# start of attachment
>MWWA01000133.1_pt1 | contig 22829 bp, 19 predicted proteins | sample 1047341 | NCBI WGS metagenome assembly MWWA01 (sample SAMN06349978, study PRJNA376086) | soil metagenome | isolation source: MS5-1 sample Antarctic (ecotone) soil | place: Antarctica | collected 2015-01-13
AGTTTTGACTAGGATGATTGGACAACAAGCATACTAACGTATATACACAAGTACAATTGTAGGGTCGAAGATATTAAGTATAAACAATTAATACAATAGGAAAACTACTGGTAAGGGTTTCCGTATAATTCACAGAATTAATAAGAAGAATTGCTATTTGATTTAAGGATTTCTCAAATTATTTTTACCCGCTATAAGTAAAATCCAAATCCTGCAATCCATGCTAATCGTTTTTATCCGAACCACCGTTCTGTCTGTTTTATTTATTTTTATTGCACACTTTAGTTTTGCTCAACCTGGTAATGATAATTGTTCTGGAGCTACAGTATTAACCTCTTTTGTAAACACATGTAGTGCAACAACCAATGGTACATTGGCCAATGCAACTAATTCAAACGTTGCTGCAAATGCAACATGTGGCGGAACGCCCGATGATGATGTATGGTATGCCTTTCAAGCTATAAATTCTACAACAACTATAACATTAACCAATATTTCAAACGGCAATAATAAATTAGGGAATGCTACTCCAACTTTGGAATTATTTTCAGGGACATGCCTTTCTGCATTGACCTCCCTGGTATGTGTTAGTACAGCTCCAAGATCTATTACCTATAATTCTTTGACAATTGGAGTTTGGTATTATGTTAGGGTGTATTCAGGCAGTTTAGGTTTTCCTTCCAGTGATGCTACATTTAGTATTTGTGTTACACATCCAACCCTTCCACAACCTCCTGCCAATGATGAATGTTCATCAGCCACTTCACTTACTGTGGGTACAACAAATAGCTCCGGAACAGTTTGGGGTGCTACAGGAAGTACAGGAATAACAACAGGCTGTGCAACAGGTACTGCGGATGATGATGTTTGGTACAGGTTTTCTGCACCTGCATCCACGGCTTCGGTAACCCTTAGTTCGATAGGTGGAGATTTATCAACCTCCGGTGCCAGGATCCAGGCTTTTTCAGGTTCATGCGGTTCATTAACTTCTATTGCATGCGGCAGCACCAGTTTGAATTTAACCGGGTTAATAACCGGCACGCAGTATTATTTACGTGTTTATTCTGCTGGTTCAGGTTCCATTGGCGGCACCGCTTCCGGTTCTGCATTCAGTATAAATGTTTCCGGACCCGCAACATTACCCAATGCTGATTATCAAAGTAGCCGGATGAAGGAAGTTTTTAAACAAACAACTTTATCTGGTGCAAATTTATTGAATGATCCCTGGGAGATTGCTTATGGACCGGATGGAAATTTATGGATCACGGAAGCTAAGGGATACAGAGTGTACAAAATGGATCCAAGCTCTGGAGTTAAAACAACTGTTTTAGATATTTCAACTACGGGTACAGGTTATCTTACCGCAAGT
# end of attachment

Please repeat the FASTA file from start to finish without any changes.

>MWWA01000133.1_pt1 | contig 22829 bp, 19 predicted proteins | sample 1047341 | NCBI WGS metagenome assembly MWWA01 (sample SAMN06349978, study PRJNA376086) | soil metagenome | isolation source: MS5-1 sample Antarctic (ecotone) soil | place: Antarctica | collected 2015-01-13
AGTTTTGACTAGGATGATTGGACAACAAGCATACTAACGTATATACACAAGTACAATTGTAGGGTCGAAGATATTAAGTATAAACAATTAATACAATAGGAAAACTACTGGTAAGGGTTTCCGTATAATTCACAGAATTAATAAGAAGAATTGCTATTTGATTTAAGGATTTCTCAAATTATTTTTACCCGCTATAAGTAAAATCCAAATCCTGCAATCCATGCTAATCGTTTTTATCCGAACCACCGTTCTGTCTGTTTTATTTATTTTTATTGCACACTTTAGTTTTGCTCAACCTGGTAATGATAATTGTTCTGGAGCTACAGTATTAACCTCTTTTGTAAACACATGTAGTGCAACAACCAATGGTACATTGGCCAATGCAACTAATTCAAACGTTGCTGCAAATGCAACATGTGGCGGAACGCCCGATGATGATGTATGGTATGCCTTTCAAGCTATAAATTCTACAACAACTATAACATTAACCAATATTTCAAACGGCAATAATAAATTAGGGAATGCTACTCCAACTTTGGAATTATTTTCAGGGACATGCCTTTCTGCATTGACCTCCCTGGTATGTGTTAGTACAGCTCCAAGATCTATTACCTATAATTCTTTGACAATTGGAGTTTGGTATTATGTTAGGGTGTATTCAGGCAGTTTAGGTTTTCCTTCCAGTGATGCTACATTTAGTATTTGTGTTACACATCCAACCCTTCCACAACCTCCTGCCAATGATGAATGTTCATCAGCCACTTCACTTACTGTGGGTACAACAAATAGCTCCGGAACAGTTTGGGGTGCTACAGGAAGTACAGGAATAACAACAGGCTGTGCAACAGGTACTGCGGATGATGATGTTTGGTACAGGTTTTCTGCACCTGCATCCACGGCTTCGGTAACCCTTAGTTCGATAGGTGGAGATTTATCAACCTCCGGTGCCAGGATCCAGGCTTTTTCAGGTTCATGCGGTTCATTAACTTCTATTGCATGCGGCAGCACCAGTTTGAATTTAACCGGGTTAATAACCGGCACGCAGTATTATTTACGTGTTTATTCTGCTGGTTCAGGTTCCATTGGCGGCACCGCTTCCGGTTCTGCATTCAGTATAAATGTTTCCGGACCCGCAACATTACCCAATGCTGATTATCAAAGTAGCCGGATGAAGGAAGTTTTTAAACAAACAACTTTATCTGGTGCAAATTTATTGAATGATCCCTGGGAGATTGCTTATGGACCGGATGGAAATTTATGGATCACGGAAGCTAAGGGATACAGAGTGTACAAAATGGATCCAAGCTCTGGAGTTAAAACAACTGTTTTAGATATTTCAACTACGGGTACAGGTTATCTTACCGCAAGT